It’s no secret that future social security funds are fast-depleting, with speculation by some experts that the program will be a thing of the past after the influx of baby-boomer era retirees take their piece of the pie. There are plenty of other factors at play. According to the Social Security Administration (SSA), “there have been 11 years in which the Social Security program did not take enough in FICA taxes to pay the current year’s benefits.
During these years, Trust Fund bonds in the amount of about $24 billion made up the difference.” The recession of the past few years sure didn’t help either. Government reports issued in 2009 indicated 2037 as the year that Social Security funds as we know it will be tapped, four years earlier than pre-recession projections.
But, economist Allen W. Smith, Ph.D. and author of The Looting of Social Security believes there is a face to the problem. He identifies the face to blame as that of Alan Greenspan, former Fed chairman. According to Smith, “Greenspan was instrumental in getting the 1983 payroll tax hike enacted into law, and he then watched silently as the Reagan administration siphoned the surplus revenue into the general fund, where part of it was used to replace the lost revenue resulting from the unaffordable Reagan income-tax cuts.” In a bit of a “woulda-coulda-shoulda” rationale, he maintains that had Greenspan made the real figures behind the tax cuts public knowledge, they’d never have been enacted.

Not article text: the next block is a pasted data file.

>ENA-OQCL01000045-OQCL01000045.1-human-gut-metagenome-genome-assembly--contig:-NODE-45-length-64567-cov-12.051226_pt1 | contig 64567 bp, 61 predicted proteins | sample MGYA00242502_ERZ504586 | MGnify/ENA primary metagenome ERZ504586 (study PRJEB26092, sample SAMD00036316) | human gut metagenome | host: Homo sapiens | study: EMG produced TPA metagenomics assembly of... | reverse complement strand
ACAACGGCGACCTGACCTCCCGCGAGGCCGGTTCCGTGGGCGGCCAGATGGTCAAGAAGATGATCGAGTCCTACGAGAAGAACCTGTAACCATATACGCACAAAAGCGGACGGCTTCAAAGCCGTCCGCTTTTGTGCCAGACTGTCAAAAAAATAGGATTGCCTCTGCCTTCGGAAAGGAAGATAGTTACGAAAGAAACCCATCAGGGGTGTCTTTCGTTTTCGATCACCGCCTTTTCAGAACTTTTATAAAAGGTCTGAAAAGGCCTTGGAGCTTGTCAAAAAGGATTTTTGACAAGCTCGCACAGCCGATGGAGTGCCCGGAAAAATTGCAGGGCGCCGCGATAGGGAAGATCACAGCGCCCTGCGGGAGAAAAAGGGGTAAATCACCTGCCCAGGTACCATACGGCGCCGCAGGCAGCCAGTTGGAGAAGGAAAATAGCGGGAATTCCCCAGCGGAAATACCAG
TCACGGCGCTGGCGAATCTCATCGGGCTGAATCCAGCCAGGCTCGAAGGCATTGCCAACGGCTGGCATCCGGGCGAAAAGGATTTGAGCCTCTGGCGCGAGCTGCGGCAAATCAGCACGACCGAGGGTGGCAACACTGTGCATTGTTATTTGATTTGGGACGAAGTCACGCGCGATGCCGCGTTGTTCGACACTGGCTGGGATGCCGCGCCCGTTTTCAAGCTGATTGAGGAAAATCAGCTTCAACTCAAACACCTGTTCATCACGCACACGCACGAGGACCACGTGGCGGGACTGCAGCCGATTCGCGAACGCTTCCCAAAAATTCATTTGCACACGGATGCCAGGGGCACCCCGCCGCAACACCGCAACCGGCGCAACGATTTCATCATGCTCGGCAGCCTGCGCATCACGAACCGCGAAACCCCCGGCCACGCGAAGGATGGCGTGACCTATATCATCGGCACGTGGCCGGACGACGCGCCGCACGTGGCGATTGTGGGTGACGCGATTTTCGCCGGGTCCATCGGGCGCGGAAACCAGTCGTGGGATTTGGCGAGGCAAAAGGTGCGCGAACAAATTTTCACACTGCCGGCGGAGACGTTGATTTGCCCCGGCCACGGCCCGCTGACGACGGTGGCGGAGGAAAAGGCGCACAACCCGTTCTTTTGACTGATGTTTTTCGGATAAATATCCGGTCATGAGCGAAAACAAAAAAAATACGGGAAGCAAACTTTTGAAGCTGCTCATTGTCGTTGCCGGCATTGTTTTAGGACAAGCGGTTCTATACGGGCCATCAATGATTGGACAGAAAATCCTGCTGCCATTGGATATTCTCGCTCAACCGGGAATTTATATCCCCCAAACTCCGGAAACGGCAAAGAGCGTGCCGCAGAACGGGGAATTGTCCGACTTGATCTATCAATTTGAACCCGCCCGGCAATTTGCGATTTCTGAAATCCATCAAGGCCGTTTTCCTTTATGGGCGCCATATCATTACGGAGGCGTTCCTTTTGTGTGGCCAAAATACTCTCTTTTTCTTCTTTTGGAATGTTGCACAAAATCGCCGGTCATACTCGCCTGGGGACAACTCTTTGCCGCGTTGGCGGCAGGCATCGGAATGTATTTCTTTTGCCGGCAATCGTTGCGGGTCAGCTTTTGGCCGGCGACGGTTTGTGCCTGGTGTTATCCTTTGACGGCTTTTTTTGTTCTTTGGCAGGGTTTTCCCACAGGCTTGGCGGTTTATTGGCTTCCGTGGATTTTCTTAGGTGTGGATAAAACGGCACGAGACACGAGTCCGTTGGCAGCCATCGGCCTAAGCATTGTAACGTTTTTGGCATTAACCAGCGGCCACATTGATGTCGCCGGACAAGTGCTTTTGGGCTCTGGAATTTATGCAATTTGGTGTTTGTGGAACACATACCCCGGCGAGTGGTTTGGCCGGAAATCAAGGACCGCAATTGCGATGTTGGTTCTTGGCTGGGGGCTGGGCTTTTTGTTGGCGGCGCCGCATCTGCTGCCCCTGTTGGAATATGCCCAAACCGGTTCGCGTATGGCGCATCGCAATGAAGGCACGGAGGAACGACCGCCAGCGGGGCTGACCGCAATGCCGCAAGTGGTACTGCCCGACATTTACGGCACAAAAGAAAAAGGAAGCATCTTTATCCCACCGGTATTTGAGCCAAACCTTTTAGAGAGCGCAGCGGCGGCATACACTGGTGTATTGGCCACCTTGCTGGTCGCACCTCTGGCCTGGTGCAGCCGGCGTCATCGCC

If you’re too young to recall or have forgotten what the gilded age of 80s greed looked like, brush up on your financial history and watch the original “Wall Street.” Would the masses really have cared why or how their taxes were being lowered at that point in time? We’ll never know.
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